My partner and I are both artists. That helps in being supportive to each other s creative endeavors. We re both geeks and freaks in our particular directions. I m seeking for perceptual glitching via electronic media. Lately I got back into the techno production game too. She s currently creating a latex+crochet fashion collection. I don t know a thing about crochet and latex only marginally interests me :wink: but I understand the process she s in. We both know one has to be completely obsessed with their subject to reach their creative goals. So we support, discuss, advise and help when we can. And importantly: criticize, in constructive ways.

I think that s one strong base for our relationship. I think another is that we share a critical perspective on society and are both types not afraid to stand out by doing things differently when we think the norm is not right, and be outspoken about it. Politically we re in the same quadrant.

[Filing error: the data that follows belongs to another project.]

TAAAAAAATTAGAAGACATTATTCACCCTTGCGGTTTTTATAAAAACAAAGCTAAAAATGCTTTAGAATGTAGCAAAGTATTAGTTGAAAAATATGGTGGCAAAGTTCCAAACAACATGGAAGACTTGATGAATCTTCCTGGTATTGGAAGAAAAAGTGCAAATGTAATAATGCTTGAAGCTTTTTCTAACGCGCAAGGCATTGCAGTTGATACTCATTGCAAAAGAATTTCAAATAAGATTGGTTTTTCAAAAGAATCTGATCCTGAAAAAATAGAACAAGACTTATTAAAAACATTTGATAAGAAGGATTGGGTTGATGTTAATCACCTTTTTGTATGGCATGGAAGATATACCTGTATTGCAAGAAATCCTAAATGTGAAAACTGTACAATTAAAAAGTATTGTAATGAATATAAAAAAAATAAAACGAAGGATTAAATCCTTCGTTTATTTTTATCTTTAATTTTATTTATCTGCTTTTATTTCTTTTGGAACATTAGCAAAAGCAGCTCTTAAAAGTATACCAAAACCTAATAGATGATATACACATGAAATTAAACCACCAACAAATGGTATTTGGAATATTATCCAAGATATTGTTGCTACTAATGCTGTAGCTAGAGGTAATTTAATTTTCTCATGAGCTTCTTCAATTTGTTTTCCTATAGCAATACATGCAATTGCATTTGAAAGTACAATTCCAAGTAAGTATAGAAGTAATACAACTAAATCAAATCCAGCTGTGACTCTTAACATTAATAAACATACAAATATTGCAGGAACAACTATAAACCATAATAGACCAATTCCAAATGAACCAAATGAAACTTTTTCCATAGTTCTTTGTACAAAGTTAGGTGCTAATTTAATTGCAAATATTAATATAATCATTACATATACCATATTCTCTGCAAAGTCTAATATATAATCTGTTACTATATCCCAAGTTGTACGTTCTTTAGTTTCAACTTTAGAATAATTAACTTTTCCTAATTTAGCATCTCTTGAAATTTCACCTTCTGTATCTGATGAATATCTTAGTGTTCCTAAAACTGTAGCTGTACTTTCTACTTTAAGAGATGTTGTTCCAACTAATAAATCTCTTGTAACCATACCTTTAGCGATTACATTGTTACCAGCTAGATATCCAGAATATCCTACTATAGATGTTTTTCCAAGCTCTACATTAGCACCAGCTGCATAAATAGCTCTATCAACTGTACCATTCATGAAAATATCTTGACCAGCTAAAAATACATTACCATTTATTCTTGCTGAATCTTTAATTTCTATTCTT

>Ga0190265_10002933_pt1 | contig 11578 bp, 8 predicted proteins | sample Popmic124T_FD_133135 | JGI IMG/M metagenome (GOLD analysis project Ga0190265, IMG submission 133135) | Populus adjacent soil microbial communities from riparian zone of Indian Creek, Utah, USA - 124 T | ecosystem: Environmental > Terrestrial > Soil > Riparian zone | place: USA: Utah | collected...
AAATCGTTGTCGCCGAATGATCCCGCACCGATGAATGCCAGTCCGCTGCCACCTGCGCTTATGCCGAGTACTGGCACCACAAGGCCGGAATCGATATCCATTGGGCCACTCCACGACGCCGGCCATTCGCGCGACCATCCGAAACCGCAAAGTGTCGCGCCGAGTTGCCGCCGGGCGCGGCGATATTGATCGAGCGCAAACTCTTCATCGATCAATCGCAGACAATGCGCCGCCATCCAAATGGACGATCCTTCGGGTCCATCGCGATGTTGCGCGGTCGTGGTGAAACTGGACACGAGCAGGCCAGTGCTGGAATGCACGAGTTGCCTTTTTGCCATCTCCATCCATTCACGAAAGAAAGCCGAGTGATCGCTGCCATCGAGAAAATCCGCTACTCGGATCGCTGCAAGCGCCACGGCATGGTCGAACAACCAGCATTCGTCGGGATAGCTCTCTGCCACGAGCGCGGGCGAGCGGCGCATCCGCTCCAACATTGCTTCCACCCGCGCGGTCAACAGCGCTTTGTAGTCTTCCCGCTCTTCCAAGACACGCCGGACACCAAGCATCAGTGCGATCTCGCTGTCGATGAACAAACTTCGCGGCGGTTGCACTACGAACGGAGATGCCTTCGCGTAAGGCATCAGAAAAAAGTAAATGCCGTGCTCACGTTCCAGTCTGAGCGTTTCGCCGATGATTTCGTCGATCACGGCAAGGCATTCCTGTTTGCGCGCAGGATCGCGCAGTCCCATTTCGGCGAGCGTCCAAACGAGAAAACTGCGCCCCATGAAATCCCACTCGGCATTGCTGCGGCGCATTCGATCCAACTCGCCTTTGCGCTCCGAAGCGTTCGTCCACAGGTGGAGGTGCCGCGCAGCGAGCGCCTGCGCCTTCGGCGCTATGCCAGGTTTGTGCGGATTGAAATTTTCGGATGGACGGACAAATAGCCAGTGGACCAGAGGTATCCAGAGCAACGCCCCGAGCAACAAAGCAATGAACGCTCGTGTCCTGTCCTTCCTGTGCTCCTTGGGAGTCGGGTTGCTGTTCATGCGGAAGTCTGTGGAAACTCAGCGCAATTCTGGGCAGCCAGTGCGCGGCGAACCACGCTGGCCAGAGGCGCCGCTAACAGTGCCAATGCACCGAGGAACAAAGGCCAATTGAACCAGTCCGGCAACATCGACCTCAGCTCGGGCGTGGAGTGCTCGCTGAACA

Lastly, a contentious advice of mine. I ve had a bunch of relations before and i ve come to realize that everyone has a freak hidden or not so hidden in them, myself included. That freak can be someone s quirks, fetishes, trauma s, obsessions, depressions, insecurities, fantasies etc. Some people are proud of it and wear it in full sight. Others just don t feel the need to hide it to please or conform to others. And some do their utter best to hide it from sight, behind masks and facades. But the freak will find a way out and when it breaks out it will have turned into a monster.

So my advice: go with the one that wears their freakiness in plain sight. It s more fun overall and a whole lot less trouble than when it comes creeping out.


#40

Why not reduce your work to 80% ? Isnt that an option, and deescalates everything? Its not about the money in the end of your life.